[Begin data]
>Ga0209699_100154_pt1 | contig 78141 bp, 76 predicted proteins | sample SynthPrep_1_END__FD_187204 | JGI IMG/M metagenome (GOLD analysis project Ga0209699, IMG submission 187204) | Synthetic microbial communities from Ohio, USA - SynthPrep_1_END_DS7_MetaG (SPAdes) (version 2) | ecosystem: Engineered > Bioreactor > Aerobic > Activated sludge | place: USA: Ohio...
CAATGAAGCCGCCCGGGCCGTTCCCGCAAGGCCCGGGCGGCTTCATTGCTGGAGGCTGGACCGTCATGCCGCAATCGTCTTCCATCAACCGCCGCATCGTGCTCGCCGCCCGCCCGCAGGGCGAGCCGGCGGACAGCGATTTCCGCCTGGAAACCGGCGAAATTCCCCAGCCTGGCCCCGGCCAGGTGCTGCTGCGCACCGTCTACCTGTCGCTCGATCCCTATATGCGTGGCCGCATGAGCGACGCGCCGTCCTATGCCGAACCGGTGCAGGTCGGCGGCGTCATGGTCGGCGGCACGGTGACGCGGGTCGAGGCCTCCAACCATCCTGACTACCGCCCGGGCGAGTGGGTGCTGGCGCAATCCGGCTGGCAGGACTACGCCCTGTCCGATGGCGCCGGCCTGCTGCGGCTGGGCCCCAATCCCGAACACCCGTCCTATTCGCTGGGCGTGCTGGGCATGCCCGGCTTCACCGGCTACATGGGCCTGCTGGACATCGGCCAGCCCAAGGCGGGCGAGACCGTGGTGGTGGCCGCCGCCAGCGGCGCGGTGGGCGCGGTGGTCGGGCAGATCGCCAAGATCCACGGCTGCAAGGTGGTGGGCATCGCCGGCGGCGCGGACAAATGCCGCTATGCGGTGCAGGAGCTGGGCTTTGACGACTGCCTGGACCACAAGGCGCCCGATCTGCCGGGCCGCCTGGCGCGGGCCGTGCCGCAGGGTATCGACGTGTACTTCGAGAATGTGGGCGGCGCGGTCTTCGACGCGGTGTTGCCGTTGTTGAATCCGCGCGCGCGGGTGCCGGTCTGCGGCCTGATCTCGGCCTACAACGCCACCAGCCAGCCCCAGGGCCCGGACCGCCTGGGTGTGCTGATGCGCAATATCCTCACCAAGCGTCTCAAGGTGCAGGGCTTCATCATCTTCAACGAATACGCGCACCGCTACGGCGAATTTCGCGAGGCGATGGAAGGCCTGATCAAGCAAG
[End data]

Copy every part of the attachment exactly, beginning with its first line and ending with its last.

>Ga0209699_100154_pt1 | contig 78141 bp, 76 predicted proteins | sample SynthPrep_1_END__FD_187204 | JGI IMG/M metagenome (GOLD analysis project Ga0209699, IMG submission 187204) | Synthetic microbial communities from Ohio, USA - SynthPrep_1_END_DS7_MetaG (SPAdes) (version 2) | ecosystem: Engineered > Bioreactor > Aerobic > Activated sludge | place: USA: Ohio...
CAATGAAGCCGCCCGGGCCGTTCCCGCAAGGCCCGGGCGGCTTCATTGCTGGAGGCTGGACCGTCATGCCGCAATCGTCTTCCATCAACCGCCGCATCGTGCTCGCCGCCCGCCCGCAGGGCGAGCCGGCGGACAGCGATTTCCGCCTGGAAACCGGCGAAATTCCCCAGCCTGGCCCCGGCCAGGTGCTGCTGCGCACCGTCTACCTGTCGCTCGATCCCTATATGCGTGGCCGCATGAGCGACGCGCCGTCCTATGCCGAACCGGTGCAGGTCGGCGGCGTCATGGTCGGCGGCACGGTGACGCGGGTCGAGGCCTCCAACCATCCTGACTACCGCCCGGGCGAGTGGGTGCTGGCGCAATCCGGCTGGCAGGACTACGCCCTGTCCGATGGCGCCGGCCTGCTGCGGCTGGGCCCCAATCCCGAACACCCGTCCTATTCGCTGGGCGTGCTGGGCATGCCCGGCTTCACCGGCTACATGGGCCTGCTGGACATCGGCCAGCCCAAGGCGGGCGAGACCGTGGTGGTGGCCGCCGCCAGCGGCGCGGTGGGCGCGGTGGTCGGGCAGATCGCCAAGATCCACGGCTGCAAGGTGGTGGGCATCGCCGGCGGCGCGGACAAATGCCGCTATGCGGTGCAGGAGCTGGGCTTTGACGACTGCCTGGACCACAAGGCGCCCGATCTGCCGGGCCGCCTGGCGCGGGCCGTGCCGCAGGGTATCGACGTGTACTTCGAGAATGTGGGCGGCGCGGTCTTCGACGCGGTGTTGCCGTTGTTGAATCCGCGCGCGCGGGTGCCGGTCTGCGGCCTGATCTCGGCCTACAACGCCACCAGCCAGCCCCAGGGCCCGGACCGCCTGGGTGTGCTGATGCGCAATATCCTCACCAAGCGTCTCAAGGTGCAGGGCTTCATCATCTTCAACGAATACGCGCACCGCTACGGCGAATTTCGCGAGGCGATGGAAGGCCTGATCAAGCAAG